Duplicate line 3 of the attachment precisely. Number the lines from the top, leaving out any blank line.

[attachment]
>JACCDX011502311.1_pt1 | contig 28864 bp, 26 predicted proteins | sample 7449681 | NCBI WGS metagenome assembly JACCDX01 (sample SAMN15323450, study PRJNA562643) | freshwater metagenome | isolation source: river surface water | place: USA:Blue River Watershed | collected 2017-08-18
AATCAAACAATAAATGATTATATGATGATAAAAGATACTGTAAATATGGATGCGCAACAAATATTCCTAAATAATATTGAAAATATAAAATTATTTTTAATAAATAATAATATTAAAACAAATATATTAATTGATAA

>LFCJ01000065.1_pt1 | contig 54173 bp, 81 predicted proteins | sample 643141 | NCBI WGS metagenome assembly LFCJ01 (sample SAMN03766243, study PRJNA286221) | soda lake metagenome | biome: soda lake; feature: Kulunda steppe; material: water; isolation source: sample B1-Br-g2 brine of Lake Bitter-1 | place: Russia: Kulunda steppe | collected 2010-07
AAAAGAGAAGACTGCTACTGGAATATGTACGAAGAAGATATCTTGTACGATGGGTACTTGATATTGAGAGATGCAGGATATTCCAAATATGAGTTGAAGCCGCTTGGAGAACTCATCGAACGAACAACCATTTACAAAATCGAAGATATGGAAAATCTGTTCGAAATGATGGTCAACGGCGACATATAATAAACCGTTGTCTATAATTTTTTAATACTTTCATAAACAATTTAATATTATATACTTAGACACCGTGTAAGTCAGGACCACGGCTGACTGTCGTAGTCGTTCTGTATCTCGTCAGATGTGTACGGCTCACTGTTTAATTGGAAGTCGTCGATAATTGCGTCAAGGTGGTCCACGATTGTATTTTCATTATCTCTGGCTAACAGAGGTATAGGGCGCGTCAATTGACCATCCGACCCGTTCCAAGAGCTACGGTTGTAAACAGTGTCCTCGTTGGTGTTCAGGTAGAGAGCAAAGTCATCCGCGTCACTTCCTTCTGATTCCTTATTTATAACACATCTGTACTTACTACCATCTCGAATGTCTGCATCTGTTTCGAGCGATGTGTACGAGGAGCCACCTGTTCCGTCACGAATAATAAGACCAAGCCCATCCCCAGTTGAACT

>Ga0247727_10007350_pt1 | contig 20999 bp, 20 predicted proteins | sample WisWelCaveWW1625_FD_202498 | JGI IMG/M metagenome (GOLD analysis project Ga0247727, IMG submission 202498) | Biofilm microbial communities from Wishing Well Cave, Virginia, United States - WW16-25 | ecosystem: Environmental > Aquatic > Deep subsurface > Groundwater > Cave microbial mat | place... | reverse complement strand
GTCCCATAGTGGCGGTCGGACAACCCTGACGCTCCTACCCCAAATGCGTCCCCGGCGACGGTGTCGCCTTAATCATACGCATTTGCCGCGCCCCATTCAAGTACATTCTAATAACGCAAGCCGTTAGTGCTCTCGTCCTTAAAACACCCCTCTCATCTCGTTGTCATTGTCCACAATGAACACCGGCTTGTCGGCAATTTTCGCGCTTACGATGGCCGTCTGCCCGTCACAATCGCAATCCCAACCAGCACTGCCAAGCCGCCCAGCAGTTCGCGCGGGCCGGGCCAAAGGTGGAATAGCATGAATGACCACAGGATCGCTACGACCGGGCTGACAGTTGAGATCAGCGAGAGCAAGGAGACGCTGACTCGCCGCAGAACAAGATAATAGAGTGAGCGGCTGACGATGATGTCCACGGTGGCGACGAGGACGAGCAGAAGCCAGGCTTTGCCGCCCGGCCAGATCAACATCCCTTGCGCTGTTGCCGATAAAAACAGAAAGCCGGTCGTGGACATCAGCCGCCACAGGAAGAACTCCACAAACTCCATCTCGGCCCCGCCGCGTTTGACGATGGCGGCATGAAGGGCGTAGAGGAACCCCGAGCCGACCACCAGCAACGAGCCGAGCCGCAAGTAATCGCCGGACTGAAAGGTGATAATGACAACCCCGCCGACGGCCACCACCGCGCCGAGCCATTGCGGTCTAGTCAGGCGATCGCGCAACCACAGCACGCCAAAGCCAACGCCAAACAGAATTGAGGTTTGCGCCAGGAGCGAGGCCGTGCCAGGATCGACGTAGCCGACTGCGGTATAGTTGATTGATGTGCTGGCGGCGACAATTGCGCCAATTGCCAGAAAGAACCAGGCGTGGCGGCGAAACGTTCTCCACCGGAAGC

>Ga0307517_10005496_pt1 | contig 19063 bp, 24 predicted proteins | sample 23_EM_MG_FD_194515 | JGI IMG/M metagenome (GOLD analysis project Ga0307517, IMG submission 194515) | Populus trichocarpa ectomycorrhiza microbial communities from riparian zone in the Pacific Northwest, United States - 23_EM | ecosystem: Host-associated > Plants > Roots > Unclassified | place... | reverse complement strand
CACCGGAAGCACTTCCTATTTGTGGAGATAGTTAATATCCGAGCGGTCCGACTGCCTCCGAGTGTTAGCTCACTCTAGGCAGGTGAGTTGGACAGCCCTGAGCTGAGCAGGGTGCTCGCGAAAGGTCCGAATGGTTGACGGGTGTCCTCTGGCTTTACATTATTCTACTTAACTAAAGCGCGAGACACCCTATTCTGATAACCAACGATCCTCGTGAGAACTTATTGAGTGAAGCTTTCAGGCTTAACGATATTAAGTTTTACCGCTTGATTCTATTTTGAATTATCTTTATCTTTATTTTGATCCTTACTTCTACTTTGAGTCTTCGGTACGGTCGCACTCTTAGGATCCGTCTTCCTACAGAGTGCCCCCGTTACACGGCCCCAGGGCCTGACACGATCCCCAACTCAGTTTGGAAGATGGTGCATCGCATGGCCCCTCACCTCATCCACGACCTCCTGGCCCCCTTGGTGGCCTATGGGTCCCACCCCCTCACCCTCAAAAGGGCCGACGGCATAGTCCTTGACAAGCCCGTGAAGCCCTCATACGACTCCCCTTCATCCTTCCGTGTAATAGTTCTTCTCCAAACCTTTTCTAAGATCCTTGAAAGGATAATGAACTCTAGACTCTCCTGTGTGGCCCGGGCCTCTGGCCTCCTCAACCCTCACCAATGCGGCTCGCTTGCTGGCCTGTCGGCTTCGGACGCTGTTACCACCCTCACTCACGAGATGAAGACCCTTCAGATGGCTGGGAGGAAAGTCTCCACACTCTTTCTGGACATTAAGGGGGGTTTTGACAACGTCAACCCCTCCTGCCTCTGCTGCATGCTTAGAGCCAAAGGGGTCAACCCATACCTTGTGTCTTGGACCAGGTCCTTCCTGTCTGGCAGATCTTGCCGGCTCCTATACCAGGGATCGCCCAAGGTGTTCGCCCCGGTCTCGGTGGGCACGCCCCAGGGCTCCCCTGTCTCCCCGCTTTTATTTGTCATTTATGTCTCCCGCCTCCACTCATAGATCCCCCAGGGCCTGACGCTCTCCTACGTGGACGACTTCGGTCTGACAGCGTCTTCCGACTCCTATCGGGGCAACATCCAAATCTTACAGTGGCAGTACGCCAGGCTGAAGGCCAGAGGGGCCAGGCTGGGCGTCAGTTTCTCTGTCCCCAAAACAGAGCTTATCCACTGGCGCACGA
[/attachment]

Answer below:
>LFCJ01000065.1_pt1 | contig 54173 bp, 81 predicted proteins | sample 643141 | NCBI WGS metagenome assembly LFCJ01 (sample SAMN03766243, study PRJNA286221) | soda lake metagenome | biome: soda lake; feature: Kulunda steppe; material: water; isolation source: sample B1-Br-g2 brine of Lake Bitter-1 | place: Russia: Kulunda steppe | collected 2010-07